My Music. My Story. Joseph Price.
Words by Lexi Scida
Joseph Price is a senior combined Psychology and Philosophy major at Butler University. He spends a lot of his time in the Classics department at Jordan Hall but holds a strong passion for the music flowing from Lilly Hall, just a few buildings away.
What values do you find in the arts, specifically music? Is there a genre that speaks to you the most?
“Music has always been deeply important to me, both as an art to be appreciated and a skill to be cultivated. The style of music that inspires me has changed continuously throughout my life, but my appreciation for and valuation of music has been a constant. Aesthetically, I find music to often be the most moving of the arts. I have a large degree of emotional involvement with
music which certainly colors this, but overall I find it to be deeply emotionally evocative. Very few things are able to move me like music can.”
Do you find any opportunities at the intersection of music with philosophy and psychology and if so, what are they?
“Absolutely! Questions of meaning, of emotion, and of value are deeply important to both music and philosophy. In fact, I sometimes wonder if music is just another way of doing philosophy. Music and philosophy are, at least to me, vehicles for exploring the human condition. In philosophy, we use language to explore these sorts of questions – Does life have meaning? What is love? What happens after we die? What can we know? How ought we treat others? Written and spoken philosophy is one of many ways to try to answer these questions. But this sort of answering is fundamentally a rational exercise. We appeal to reason, to empiricism, and to science to make our claims. Music is unique from academic philosophy in that way. Music endeavors to grapple with these same questions – of what it means to be a person in the world – but via a much more emotional and abstract manner of knowing. Music leads one to feel truths, not to try to articulate them. I think that’s the root intersection between the two. At the end of the day, both are different avenues we use to run headlong into the big questions of existing.”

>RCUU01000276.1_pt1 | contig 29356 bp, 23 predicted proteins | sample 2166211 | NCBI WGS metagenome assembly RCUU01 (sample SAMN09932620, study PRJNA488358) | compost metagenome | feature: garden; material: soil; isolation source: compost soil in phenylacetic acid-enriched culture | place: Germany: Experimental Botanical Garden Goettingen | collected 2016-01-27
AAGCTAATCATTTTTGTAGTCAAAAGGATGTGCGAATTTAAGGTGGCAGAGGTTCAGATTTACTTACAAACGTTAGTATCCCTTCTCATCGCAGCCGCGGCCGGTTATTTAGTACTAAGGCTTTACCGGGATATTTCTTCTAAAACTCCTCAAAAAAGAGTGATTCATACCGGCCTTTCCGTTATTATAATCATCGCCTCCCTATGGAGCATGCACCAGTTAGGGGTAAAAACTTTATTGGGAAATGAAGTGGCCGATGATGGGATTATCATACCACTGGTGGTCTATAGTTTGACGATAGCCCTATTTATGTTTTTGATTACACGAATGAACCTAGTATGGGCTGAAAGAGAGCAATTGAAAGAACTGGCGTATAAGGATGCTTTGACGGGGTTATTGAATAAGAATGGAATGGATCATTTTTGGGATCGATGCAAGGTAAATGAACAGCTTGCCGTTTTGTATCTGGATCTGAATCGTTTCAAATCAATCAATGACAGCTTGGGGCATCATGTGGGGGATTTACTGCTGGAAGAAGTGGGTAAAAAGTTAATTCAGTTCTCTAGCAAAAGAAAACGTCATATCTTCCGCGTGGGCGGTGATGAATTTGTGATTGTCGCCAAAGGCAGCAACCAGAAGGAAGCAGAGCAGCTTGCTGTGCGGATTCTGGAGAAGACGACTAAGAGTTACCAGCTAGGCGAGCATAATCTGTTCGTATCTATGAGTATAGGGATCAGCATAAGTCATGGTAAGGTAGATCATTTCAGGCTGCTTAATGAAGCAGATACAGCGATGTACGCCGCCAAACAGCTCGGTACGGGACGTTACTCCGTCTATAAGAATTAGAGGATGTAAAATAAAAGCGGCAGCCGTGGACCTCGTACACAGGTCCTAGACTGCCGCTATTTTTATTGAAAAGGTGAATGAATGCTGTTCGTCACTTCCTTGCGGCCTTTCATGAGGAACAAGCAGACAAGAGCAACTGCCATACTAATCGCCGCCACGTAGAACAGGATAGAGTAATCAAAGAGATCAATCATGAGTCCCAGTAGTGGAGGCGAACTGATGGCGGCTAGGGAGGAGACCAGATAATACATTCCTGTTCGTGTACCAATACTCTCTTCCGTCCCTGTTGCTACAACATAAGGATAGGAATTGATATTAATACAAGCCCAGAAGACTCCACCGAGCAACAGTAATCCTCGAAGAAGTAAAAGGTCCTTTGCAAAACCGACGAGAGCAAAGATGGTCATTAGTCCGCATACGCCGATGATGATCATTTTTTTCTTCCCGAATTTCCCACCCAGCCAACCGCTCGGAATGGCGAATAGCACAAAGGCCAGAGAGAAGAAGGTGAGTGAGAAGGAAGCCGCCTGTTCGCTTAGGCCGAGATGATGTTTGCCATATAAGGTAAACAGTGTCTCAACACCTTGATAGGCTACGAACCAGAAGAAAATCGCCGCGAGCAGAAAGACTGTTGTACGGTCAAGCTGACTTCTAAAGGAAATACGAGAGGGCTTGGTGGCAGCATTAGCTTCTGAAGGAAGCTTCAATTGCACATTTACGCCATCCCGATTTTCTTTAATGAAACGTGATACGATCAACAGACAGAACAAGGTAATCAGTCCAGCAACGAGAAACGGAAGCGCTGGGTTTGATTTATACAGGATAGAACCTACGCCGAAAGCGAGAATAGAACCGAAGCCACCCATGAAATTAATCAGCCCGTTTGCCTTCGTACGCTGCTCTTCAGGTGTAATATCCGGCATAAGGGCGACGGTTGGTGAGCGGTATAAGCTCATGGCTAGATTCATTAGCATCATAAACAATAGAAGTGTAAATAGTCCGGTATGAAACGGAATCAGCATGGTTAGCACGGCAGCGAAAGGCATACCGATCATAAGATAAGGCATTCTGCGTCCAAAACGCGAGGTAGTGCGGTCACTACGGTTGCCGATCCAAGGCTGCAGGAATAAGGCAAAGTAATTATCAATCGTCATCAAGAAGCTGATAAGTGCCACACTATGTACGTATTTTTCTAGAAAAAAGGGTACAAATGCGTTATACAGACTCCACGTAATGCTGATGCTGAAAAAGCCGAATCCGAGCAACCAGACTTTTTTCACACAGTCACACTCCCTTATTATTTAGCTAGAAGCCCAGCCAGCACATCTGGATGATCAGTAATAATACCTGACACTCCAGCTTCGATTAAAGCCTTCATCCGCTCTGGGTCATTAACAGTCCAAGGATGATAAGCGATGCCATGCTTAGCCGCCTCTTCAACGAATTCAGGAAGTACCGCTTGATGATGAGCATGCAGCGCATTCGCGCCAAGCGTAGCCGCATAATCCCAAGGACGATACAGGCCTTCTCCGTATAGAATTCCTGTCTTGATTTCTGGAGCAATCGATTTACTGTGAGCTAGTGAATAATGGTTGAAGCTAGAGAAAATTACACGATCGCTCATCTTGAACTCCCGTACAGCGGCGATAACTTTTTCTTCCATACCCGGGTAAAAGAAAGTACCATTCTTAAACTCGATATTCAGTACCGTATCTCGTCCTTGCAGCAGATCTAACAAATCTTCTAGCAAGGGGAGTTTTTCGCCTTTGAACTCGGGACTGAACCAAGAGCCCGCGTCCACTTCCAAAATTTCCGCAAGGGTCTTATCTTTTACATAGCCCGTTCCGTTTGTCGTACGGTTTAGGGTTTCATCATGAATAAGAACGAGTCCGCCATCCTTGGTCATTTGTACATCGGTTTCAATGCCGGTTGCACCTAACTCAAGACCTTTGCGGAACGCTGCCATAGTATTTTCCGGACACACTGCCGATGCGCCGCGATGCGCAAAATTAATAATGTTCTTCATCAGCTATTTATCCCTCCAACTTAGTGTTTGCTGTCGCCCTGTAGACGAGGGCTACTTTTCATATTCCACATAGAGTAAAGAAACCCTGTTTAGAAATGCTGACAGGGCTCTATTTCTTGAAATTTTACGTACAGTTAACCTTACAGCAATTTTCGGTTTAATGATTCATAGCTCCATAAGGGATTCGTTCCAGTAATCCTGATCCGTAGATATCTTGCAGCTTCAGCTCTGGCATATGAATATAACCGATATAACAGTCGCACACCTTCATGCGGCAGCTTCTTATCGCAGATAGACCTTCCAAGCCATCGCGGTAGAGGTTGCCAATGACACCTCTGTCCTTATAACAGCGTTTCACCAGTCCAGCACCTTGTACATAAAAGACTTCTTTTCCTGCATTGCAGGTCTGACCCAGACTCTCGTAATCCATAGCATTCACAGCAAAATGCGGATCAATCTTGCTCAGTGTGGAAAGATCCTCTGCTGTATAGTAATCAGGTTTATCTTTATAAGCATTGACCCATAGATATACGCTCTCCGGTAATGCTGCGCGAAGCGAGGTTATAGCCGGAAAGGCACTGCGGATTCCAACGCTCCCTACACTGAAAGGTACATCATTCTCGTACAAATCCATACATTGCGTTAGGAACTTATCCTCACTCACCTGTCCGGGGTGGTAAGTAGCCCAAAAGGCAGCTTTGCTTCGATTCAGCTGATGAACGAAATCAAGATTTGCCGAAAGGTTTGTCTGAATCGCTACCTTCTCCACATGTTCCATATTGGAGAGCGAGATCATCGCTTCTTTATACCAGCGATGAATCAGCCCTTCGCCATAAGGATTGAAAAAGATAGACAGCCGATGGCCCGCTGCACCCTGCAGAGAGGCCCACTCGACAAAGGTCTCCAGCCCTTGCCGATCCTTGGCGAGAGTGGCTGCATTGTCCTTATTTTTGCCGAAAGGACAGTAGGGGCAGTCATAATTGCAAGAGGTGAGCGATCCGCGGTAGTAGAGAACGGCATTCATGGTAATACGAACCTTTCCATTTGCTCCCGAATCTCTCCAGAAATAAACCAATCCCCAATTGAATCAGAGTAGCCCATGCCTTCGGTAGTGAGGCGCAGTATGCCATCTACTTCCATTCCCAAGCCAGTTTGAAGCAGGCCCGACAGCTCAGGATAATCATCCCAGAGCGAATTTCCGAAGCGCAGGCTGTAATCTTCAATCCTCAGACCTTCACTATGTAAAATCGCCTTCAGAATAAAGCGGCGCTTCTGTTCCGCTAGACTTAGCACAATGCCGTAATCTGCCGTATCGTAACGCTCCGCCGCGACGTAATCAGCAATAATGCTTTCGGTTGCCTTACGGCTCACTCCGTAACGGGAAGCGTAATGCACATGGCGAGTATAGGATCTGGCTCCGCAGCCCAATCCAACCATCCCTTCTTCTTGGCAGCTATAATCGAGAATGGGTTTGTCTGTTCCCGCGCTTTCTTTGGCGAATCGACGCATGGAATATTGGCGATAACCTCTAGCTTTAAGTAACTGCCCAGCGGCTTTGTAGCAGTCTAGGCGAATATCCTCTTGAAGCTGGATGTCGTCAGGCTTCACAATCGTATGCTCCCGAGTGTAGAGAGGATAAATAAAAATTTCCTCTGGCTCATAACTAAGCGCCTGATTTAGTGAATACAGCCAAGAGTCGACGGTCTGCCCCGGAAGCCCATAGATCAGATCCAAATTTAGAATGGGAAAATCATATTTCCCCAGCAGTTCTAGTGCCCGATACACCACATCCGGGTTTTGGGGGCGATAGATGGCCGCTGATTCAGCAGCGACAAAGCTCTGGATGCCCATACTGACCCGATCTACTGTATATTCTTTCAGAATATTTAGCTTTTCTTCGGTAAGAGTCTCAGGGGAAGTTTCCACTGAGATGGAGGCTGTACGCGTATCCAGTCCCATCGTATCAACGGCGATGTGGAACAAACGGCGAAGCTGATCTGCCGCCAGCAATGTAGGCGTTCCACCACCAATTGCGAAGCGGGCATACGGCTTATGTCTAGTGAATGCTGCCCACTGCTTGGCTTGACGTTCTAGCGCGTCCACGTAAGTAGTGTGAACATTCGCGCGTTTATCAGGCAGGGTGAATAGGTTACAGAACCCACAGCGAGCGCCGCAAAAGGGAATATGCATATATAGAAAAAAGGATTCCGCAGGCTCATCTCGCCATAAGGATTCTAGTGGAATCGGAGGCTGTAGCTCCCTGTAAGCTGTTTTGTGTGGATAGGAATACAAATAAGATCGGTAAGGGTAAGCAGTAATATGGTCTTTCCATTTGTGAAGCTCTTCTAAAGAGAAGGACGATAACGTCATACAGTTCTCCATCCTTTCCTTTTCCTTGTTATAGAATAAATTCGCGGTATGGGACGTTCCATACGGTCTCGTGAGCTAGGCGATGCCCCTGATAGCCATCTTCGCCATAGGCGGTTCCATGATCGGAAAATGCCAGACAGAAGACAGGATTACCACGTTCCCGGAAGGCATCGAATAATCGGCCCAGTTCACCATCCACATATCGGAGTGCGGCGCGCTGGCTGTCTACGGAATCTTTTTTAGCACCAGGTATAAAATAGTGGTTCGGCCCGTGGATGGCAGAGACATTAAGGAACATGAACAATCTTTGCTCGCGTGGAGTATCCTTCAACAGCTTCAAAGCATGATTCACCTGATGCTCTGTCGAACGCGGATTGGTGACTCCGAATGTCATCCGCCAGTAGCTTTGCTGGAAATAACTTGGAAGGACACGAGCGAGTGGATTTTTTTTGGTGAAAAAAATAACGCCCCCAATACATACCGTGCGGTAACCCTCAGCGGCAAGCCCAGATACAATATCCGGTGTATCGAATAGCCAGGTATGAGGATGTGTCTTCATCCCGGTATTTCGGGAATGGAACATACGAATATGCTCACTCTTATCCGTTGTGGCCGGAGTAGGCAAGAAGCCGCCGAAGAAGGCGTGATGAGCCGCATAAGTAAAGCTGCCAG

What draws you to practicing philosophy?
“For me, philosophy is fundamentally a community exercise. I can sit in my armchair and think about things for as long as I want, but I strongly feel that real philosophy requires being with people, and deeply engaging with them. This can be through the vehicle of academic philosophy, with papers and debates, but I find that conversation can be just as (if not more) fulfilling. The philosophy I see as most valuable is the philosophy that cares about non-philosophers and their intuitions. In light of that, the best part of my work in philosophy is getting to talk to other people about it, even if we disagree. There’s really nothing more inspiring than that.”
What made you decide to go into the field of philosophy?
“I work primarily with questions of identity, specifically with questions of how our identities inform our ways of being in the world and how our embeddedness in the world informs our identities. I want to know how this interconnectedness influences our ways of knowing, our values, and our conception of ourselves. Like I said in a previous answer, the only way to get at this is to be out of my armchair interacting with real people and doing my best to understand how they see themselves and the world.”
Are there ways you’ve seen music bring those in Indianapolis and elsewhere together?
“Music brings people together in a way other things don’t seem to be able to. Nothing makes a city feel like home like a vibrant music scene, and Indianapolis has a huge variety of music, both culturally and stylistically. I think that using music to foster togetherness is the best possible thing we can do for our community.”
What is the best part about the work you do?
“Being with people and getting a glimpse into their experiences and identities. I’ll never be able to truly understand what it’s like to be another person, but I’d like to get as close as I can. The only way to do so is to sit with them and listen to what they have to say, with your only goal being understanding. To return to music, it’s the same way. I can convey something about my way of being in the world by sharing music. We can connect over how music makes us feel in a way that language cannot facilitate. It speaks to what I was saying earlier about different ways of knowing – language, logic, and all that are imperfect tools. So, music can take up the slack and allow us to communicate the truths that words can’t get across.”
Abraham Rittenhouse says
What an interesting interview! Well written.